The DS-3053 is a federal form issued by the U.S. Department of State.  It allows an absent parent to give permission for the issuance of a U.S. Passport to their child when he/she cannot be present at the passport application appointment.
It requires notarization.  Many CA notaries, ignorant of our notary laws, simply stamp and sign the form, unaware that they are violating the law.

As a federal form, the DS-3053 presents some issues for the California notary.

First, it does not contain a notary certificate.  In CA, if a document requires notarization and does not include an acknowledgment or jurat certificate, the notary must either attach the appropriate loose certificate or if room allows, stamp the prescribed verbiage on the form.

Per the 2023 Notary Public Handbook and confirmed by the CA Secretary of State’s office:

“California law requires specific language when a seal is attached to a notarial act (Civil Code § § 1189, 1195; Government Code § 8202).  The wording on form DS-3053 does not meet the requirements of California and therefore a California notary public may not affix their seal on the federal form.  Additionally, it is stated in the Notary Public Handbook, published by the California Secretary of State, …”a notary public seal and signature cannot be affixed to a document without the correct notarial wording.”

The DS-3053 does not contain any space to stamp the notarial verbiage, so a loose certificate must be attached. 

The second issue is determining which certificate to attach.  By law, the notary is prohibited from choosing the notarial act to be performed by the signer.  We are to ask the signer what type of notarization they would like, and if they don’t know, the document originator is supposed to supply guidance.  Reaching the U.S. Department of State regarding document guidance might present some challenges, so it is fortunate for the notary that the document itself provides some guidance.  It requires the parent/guardian to make the oath that the contents of the document are truthful:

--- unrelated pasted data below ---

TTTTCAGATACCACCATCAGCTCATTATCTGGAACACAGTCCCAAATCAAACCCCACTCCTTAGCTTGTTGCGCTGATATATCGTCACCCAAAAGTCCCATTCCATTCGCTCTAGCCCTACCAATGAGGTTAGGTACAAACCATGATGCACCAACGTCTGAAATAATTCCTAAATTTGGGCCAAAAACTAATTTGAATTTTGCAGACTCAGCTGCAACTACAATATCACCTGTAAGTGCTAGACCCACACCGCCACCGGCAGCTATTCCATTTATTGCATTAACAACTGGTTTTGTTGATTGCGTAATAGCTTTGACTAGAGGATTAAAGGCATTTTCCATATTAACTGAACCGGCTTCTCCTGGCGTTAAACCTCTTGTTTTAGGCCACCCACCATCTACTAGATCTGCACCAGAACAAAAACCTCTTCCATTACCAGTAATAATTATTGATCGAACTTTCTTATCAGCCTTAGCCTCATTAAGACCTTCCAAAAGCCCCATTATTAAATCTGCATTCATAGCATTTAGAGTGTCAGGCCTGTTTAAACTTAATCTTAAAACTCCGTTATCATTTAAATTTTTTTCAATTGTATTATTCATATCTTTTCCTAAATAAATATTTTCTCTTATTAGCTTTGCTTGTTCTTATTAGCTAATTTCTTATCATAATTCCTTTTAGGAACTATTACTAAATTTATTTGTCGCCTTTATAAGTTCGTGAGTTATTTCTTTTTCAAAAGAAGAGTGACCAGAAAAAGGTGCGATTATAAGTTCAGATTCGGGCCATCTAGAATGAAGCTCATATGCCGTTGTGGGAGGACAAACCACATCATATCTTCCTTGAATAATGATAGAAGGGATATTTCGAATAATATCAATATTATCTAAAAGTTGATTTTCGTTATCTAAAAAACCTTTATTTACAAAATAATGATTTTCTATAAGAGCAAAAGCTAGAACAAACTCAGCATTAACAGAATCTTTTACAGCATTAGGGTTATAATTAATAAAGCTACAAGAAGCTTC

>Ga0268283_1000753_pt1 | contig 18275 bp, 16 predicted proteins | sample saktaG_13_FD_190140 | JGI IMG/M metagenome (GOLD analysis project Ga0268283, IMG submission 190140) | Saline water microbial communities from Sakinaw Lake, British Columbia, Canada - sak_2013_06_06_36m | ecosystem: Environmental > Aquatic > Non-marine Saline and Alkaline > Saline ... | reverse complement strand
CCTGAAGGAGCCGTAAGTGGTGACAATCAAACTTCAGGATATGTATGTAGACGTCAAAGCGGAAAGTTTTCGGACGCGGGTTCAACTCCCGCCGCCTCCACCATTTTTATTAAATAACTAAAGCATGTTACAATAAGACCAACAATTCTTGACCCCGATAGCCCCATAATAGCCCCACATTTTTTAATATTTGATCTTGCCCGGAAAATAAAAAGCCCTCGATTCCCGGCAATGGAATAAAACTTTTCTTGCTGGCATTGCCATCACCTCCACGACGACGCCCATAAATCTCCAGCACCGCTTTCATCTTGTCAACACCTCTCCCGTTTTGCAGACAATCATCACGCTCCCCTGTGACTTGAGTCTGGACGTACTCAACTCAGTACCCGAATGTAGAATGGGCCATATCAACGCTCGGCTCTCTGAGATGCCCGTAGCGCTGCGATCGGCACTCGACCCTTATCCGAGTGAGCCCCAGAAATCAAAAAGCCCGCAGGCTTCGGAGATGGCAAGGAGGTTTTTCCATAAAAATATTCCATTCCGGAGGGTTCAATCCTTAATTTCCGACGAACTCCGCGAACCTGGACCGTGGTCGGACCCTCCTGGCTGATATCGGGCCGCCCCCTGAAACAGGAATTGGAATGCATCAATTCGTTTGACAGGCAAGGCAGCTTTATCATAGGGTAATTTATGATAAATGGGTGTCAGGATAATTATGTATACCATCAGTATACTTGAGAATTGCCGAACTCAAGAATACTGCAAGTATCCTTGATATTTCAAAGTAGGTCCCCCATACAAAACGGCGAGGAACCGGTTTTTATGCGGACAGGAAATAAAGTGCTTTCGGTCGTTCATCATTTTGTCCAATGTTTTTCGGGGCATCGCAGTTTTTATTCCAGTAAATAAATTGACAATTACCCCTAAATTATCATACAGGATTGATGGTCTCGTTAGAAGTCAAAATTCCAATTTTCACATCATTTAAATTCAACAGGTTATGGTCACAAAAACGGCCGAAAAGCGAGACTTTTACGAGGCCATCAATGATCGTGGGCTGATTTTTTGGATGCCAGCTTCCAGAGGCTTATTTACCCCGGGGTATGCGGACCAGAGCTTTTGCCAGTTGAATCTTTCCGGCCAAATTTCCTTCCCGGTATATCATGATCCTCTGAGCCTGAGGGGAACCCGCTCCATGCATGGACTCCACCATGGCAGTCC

“OATH: I declare under penalty of perjury that all the statements made in this supporting document are true and correct.”

While the document itself does not contain a notarial certificate, it does requires the parent to affirm under penalty of perjury the contents are correct, which would indicate the appropriate certificate would be a Jurat.

Per a NNA article from 2015: “…the California Secretary of State’s office has confirmed that California notaries may not complete a Form DS-3053 without attaching a California Jurat form.”

Steps for the CA notary to notarize the DS-3053 according to California law:

  1. Verify that the signer has completed Sections 1-5.
  2. Administer the Oath by asking the signer, “Do you declare under penalty of perjury that the statements made in this supporting document are true and correct?”
  3. Once they have verbally confirmed, have the signer sign and date the form.

Section 6 is completed by the notary, but it should not be signed by the notary:

  • Notary name
  • City and State location
  • Commission expiration date
  • Check off which identification the signer presented.
  • Enter the ID number
  • Place of issue
  • Issue date
  • Expiration date
  • Date of notarization
  • Signature of Notary – Do Not Sign

It is recommended to stamp or print the words, “See CA Jurat Attached” on the notary signature line before attaching the CA Jurat certificate.

Note:  It is also helpful to remind the signer that a photocopy of the ID they presented (front and back side) must be attached to the notarized form before it is submitted for review at the passport office.

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